When they have yellow flag caution laps, all of the lead work that the top drivers did to get there has to be done all over again as they get queued up again. It's interesting to see all the jockeying and maneuvering. There is a lot more to it than meets the eye, like driving and racing etiquette (some concepts here One gal in our group mentioned that the drivers had surrounded Kyle Busch after the crash to control and "punish" him after the Keselowski wreck because he was in 2nd/3rd overall at the time, and I hadn't noticed that.

I didn't know that most NASCAR teams are based in North Carolina and many of the drivers live there. The HQ is in Daytona. We got a program at the race and there are so many drivers...I don't have them all memorized yet ;)

I have friends and family that are NASCAR fans, and am happy to learn more about it. I think it's important to embrace new experiences and learn about different things!

Tuesday, January 1, 2013


Training plans tend to log miles OR duration, and I've always wondered which was best and which to do. So this year I started keeping track of BOTH mileage and duration in a simple spreadsheet that adds the day rows and weekly columns. My coworkers know best that I LOVE spreadsheets. I've now managed to totally geek out and combine my love for Excel with my love for triathlon :) 

In 2012, I logged my second highest mileage total since keeping track starting in 2009. Even after taking 3 1/2 months 'off' after Louisville to do strength training and minimal cardio. The remaining 8 1/2 months totaled 277 hours of training and 2,560 miles of swim/bike/run.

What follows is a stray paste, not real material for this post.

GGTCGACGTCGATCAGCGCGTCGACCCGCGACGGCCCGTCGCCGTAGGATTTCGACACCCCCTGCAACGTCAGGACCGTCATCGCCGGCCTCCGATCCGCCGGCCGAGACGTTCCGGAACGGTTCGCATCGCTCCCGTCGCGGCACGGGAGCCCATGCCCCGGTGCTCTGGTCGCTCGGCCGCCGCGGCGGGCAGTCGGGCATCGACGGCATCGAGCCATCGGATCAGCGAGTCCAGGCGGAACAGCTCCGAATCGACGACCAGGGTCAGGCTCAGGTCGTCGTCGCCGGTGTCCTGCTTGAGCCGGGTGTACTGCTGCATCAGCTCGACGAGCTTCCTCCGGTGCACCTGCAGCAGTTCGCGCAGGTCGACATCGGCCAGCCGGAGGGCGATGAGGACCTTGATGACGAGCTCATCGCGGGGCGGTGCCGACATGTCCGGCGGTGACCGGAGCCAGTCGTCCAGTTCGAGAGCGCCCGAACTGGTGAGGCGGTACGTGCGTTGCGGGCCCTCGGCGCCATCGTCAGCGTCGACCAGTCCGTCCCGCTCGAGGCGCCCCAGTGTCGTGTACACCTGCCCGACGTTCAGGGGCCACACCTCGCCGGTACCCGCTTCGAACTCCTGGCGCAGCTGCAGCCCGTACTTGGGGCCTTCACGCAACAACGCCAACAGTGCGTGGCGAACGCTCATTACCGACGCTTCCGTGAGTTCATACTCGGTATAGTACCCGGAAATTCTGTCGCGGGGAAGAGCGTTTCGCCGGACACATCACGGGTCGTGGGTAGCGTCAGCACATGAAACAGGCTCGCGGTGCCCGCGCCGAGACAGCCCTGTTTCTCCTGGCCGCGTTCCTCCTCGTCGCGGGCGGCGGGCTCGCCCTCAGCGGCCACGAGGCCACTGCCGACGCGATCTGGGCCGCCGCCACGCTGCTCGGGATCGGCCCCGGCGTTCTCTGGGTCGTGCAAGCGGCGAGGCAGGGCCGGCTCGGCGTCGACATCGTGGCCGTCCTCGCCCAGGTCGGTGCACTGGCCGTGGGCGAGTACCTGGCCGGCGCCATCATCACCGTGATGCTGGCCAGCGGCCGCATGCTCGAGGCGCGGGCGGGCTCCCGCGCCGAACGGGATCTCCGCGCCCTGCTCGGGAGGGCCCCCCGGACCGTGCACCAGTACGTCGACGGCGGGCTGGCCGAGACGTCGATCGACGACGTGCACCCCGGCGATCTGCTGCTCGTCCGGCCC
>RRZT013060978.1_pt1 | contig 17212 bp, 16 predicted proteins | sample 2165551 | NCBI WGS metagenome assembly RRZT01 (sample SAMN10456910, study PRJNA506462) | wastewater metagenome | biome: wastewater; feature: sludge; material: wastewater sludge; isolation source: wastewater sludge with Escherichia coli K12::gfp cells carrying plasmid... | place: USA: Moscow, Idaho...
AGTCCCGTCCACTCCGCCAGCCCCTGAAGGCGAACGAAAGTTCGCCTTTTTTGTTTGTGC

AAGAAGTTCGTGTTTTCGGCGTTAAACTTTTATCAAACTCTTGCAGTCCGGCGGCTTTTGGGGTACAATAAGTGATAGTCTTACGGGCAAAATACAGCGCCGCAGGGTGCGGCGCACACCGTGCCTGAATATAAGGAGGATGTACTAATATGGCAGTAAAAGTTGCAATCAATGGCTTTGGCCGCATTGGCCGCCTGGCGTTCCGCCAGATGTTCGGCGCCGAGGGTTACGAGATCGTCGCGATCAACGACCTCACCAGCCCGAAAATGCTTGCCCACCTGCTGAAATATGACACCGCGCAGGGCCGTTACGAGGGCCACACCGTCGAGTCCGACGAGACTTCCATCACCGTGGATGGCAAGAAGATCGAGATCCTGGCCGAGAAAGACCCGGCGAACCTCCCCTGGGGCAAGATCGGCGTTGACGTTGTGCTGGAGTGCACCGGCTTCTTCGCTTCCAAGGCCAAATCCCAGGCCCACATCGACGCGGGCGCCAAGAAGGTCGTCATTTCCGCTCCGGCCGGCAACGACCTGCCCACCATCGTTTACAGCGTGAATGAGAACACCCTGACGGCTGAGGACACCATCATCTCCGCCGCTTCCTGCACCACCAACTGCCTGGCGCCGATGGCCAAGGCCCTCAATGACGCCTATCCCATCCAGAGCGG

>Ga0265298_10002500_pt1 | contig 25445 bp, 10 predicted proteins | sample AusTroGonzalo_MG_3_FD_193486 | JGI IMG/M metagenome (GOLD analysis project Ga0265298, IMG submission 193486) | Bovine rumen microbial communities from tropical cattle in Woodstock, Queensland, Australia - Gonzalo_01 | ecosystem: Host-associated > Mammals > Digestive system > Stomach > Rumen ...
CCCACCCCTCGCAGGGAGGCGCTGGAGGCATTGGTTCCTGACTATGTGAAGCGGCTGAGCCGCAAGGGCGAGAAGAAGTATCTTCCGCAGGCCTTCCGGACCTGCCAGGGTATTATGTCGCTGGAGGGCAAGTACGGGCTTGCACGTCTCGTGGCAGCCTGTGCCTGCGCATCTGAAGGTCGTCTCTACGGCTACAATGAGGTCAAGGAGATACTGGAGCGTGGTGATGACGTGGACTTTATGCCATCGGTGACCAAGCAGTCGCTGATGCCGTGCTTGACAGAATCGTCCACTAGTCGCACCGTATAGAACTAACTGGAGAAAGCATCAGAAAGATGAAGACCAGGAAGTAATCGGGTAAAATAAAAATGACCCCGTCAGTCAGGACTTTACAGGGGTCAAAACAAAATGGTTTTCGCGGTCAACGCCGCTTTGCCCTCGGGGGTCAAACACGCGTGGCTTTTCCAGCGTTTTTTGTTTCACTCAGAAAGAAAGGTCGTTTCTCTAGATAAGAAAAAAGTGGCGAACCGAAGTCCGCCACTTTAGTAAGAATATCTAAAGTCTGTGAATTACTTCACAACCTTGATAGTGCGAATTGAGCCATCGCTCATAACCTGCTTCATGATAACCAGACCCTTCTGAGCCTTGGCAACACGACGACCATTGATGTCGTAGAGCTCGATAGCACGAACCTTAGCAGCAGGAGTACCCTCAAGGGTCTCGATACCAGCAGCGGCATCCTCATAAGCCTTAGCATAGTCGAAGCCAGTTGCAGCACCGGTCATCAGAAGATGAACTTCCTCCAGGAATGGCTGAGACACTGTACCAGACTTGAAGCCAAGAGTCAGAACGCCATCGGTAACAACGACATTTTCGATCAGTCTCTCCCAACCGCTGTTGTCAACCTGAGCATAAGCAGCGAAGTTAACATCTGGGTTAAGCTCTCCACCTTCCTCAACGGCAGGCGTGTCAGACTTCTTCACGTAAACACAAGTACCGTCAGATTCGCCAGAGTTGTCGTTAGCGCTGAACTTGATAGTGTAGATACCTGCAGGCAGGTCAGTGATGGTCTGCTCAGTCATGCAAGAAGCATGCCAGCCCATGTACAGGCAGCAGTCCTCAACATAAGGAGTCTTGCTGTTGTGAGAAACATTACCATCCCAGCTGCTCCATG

In 2013 my goal is to go back to my roots and have more life balance doing shorter events. That is what I'm built for, and I miss feeling that burn and having that different kind of challenge. Will start off with two 5Ks in January and February to see how slow I am. I will geek out using some of my favorite tools like:

McMillan Pace calculator ~
Triathlon Pace calculator ~
Runnersworld ~

If you are looking to get started on your fitness, check out sites like,, or for training plans, advice, and to search for local races. There are also countless run, bike, swim, and triathlon clubs in KC that you can join to meet up with active people with a spectrum of goals and a variety of paces. If your company does Corporate Challenge, sign up for some events!

We all start somewhere. In 2000, I did my first triathlon via Kansas City Corporate Challenge. I had no swimming background or experience, and did about every stroke imaginable (except Butterfly, lol) to get through that 500 meters. Halfway through, it felt surreal and I stopped and looked around in disbelief that I was out there in the lake. A friend shouted from the shore "Keep swimming Amy!". And I did. 

After years of getting coaching and working on my technique, I went on to swim several distance events including 2.4 mile swims in 2010 and 2012 at Ironman Louisville. Going back even farther to cross country, I had never run more than a mile in my life. Ran a marathon during Ironman and another in 2011.

Don't ever put any self-perceived limits on yourself (let alone let others do that to you). You can do whatever you choose to do if you put your mind to it and work hard. And once you break through, don't forget where you started or the journey. 

If you don't like running, maybe you like group classes or biking. Maybe you like shorter events and not longer. You can try whatever you want to and see what is best for you. Do whatever it is that you want to and enjoy doing, and remember we don't all have to be the same.